gsutil notification create -t $TOPIC -f json -e OBJECT_FINALIZE gs://$BUCKET

Cloud SQL

Cloud SQL for PostgreSQL supports the pgvector extension that brings the power of vector search operations to PostgreSQL. This extension is not enabled by default, but we can activate it by simply running the following SQL query:


Once pgvector is enabled, a new data type called vector becomes available to use with PostgreSQL table columns. Using the vector data type we can directly save embeddings like we would do with any other PostgreSQL data type. Learn more about using pgvector with Cloud SQL for Postgres - link.

Let’s create a PosgreSQL instance to store the documents chunks and their embeddings:

INSTANCE_NAME = "vectorstore"
DATABASE_NAME = "documents"
# Creating new Cloud SQL instance
gcloud sql instances create $INSTANCE_NAME --database-version=POSTGRES_15 \
  --region=$REGION --cpu=1 --memory=4GB --root-password=$DATABASE_PASSWORD

# Create the database, if it does not exist.
gcloud sql databases create $DATABASE_NAME --instance=$INSTANCE_NAME

# Create the database user for accessing the database.
gcloud sql users create $DATABASE_USER \
  --instance=$INSTANCE_NAME \

# Enable Cloud SQL Admin API
gcloud services enable
gcloud services enable

Grant the service account access to the Cloud Storage bucket:

gcloud projects add-iam-policy-binding $PROJECT_ID \
  --member "serviceAccount:$SERVICE_ACCOUNT@$" \
  --role "roles/cloudsql.client"

Serverless data pipeline

The data pipeline, responsible for ingesting/processing/storing documents, is implemented as a Cloud Function.

Let’s first define the dependencies in a requirements.txt file


The rest of this section, describes the detailed implementation of each component of the data pipeline.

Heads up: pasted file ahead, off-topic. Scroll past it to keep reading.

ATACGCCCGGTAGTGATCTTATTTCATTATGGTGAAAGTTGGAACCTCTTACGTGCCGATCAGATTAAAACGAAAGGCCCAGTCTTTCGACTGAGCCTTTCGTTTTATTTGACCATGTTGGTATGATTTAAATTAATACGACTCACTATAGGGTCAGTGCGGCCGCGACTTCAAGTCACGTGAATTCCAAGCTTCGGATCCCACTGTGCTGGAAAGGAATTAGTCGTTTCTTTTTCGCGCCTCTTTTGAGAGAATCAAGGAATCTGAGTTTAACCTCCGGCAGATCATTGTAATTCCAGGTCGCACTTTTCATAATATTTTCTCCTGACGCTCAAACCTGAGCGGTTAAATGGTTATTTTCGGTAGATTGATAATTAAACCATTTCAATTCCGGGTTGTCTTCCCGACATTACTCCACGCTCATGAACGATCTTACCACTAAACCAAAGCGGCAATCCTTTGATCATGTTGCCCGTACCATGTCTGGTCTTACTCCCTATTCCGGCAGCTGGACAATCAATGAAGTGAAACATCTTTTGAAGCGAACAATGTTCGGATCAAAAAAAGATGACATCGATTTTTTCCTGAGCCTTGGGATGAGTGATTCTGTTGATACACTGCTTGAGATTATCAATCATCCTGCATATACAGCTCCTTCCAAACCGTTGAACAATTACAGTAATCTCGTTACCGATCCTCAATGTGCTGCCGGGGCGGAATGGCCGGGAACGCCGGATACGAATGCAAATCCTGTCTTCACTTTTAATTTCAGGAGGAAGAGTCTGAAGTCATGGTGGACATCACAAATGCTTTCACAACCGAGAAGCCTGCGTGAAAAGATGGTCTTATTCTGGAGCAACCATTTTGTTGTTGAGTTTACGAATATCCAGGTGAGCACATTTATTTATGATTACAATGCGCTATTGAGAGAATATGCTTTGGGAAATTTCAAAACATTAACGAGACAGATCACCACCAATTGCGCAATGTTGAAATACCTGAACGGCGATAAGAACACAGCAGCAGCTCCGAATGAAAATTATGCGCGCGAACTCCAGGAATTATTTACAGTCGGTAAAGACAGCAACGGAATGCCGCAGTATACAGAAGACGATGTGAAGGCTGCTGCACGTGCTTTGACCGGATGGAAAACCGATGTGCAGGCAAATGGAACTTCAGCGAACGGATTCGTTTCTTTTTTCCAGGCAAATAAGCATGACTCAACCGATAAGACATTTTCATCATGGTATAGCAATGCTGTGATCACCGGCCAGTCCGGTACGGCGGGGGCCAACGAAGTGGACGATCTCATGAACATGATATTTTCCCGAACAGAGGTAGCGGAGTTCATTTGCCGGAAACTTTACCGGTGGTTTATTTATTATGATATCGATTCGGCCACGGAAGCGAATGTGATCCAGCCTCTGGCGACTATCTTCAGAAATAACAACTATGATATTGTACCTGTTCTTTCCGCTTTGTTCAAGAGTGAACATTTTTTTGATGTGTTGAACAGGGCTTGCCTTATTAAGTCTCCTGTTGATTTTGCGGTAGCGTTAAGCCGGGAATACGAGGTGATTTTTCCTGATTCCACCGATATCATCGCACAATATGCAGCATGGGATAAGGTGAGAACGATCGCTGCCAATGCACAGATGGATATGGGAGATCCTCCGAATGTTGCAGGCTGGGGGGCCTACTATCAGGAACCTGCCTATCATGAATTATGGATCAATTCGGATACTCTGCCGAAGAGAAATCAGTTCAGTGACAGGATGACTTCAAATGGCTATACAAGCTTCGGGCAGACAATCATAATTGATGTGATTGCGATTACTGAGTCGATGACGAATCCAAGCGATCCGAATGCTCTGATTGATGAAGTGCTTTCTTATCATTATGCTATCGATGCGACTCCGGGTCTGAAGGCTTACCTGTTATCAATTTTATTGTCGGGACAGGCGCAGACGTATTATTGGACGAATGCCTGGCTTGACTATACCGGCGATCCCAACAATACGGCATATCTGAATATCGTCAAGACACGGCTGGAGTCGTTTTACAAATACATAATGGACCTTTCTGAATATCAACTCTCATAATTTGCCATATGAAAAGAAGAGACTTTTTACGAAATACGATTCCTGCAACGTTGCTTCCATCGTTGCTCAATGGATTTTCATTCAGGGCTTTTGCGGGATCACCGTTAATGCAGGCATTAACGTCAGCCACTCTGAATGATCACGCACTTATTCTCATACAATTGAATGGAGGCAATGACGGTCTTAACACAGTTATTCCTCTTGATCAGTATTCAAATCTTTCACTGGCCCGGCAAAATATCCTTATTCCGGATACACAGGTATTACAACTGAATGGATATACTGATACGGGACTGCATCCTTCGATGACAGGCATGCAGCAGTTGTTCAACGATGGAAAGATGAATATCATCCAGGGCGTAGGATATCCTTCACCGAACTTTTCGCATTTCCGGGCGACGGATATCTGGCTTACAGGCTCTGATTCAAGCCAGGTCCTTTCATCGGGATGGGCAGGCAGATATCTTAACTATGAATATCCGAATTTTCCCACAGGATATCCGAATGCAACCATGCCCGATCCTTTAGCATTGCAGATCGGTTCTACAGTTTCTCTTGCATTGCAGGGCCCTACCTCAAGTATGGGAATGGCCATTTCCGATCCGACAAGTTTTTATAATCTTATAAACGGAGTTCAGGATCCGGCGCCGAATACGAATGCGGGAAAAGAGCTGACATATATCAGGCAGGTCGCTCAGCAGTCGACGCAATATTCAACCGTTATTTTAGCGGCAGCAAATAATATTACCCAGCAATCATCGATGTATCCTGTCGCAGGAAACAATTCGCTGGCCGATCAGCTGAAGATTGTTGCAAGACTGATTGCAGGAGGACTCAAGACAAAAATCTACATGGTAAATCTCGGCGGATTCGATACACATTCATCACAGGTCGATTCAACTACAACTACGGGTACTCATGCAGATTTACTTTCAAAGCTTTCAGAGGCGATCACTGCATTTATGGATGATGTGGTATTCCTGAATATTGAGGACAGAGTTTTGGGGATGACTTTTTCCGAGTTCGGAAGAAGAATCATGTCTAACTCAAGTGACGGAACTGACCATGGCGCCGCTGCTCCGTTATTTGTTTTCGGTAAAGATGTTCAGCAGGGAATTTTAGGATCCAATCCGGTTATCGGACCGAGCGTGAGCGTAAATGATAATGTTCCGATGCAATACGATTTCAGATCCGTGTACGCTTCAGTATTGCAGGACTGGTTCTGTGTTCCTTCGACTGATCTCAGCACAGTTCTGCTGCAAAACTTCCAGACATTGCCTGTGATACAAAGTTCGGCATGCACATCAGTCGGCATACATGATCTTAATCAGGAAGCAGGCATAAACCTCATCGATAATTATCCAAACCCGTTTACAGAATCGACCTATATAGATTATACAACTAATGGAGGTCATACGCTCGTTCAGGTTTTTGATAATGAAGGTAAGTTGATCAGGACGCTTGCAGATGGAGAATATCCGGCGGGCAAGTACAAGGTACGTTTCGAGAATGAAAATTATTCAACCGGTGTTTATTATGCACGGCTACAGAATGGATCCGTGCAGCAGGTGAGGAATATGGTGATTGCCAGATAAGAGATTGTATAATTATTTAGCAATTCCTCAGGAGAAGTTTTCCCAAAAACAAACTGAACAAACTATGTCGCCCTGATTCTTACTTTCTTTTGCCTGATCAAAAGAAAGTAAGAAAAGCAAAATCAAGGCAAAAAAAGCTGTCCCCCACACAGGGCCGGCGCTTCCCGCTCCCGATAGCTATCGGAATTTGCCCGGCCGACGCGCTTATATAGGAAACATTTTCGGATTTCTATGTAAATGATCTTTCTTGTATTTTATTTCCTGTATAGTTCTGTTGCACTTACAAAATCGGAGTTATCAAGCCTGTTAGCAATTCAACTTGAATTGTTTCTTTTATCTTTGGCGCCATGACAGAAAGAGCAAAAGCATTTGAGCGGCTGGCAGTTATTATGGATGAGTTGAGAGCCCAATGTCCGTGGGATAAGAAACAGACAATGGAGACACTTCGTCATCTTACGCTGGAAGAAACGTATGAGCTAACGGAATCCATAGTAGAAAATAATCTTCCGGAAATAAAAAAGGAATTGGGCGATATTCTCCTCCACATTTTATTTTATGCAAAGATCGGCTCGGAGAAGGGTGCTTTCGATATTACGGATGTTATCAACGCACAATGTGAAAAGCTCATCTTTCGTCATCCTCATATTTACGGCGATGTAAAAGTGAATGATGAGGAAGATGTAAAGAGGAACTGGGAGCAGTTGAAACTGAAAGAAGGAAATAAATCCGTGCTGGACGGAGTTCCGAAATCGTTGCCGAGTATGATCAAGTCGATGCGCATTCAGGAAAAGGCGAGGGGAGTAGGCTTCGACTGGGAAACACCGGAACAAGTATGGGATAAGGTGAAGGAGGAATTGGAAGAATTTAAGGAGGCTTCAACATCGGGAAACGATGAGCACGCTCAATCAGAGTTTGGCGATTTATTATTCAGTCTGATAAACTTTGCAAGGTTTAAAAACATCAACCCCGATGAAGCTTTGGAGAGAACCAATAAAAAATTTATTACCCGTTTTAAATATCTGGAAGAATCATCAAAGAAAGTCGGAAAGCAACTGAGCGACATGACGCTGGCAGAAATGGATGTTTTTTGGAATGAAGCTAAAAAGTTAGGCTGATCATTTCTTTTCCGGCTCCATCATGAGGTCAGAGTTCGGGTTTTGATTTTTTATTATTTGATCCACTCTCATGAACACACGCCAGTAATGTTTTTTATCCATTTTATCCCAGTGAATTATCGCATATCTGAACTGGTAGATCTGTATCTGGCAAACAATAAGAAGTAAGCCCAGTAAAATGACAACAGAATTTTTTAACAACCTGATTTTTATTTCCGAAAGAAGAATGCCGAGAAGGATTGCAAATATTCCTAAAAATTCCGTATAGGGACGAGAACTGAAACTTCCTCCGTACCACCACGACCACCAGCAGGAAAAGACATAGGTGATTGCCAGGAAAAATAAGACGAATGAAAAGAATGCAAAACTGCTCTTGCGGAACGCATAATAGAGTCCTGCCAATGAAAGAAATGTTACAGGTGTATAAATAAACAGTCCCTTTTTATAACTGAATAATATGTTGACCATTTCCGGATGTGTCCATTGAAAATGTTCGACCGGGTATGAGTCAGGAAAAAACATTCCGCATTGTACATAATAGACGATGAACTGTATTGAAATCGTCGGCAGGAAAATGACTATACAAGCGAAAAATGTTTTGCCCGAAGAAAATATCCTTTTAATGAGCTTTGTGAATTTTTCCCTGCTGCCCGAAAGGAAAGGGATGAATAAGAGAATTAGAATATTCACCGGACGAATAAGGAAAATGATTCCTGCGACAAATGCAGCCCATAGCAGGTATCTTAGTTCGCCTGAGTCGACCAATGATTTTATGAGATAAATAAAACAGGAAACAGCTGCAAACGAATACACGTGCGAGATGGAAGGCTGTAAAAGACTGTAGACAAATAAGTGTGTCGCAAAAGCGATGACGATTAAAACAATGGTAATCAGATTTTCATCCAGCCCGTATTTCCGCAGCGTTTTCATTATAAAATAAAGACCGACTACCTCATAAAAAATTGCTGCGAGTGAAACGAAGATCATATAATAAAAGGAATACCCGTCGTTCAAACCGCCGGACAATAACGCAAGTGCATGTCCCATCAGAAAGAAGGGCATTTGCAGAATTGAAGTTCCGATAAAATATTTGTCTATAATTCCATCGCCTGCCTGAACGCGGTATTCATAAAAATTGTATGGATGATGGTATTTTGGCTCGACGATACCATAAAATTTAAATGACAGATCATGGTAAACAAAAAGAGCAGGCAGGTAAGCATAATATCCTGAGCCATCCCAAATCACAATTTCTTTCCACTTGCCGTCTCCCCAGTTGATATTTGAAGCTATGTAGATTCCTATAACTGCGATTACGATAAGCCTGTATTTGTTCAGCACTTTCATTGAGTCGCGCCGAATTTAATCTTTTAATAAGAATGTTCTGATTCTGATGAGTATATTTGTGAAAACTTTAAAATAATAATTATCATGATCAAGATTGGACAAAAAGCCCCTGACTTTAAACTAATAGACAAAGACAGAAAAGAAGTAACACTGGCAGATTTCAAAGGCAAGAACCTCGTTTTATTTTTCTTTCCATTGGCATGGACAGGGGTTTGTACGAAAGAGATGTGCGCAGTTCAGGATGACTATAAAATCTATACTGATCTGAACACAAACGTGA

Note: all helper functions are stored in the file

Reading from Cloud Storage

This is a helper function to read a file from Cloud Storage (see documentation), to be used in our Cloud Function to download documents.

from import storage

def download(bucket_name, source_blob_name, destination_file_name):
  """Downloads a blob from GS bucket."""
  storage_client = storage.Client()
  bucket = storage_client.bucket(bucket_name)
  blob = bucket.blob(source_blob_name)

Chunking with LangChain

The ingested documents can be much longer than what can fit into a Vertex AI request for generating the vector embedding. In fact, Vertex AI text embedding model accepts text of size up to 3,072.

This helper function uses the RecursiveCharacterTextSplitter from the LangChain library to split a document into smaller chunks of 1024 characters each.

from langchain.text_splitter import RecursiveCharacterTextSplitter

# Split long text descriptions into smaller chunks that can fit into
# the API request size limit, as expected by the LLM providers.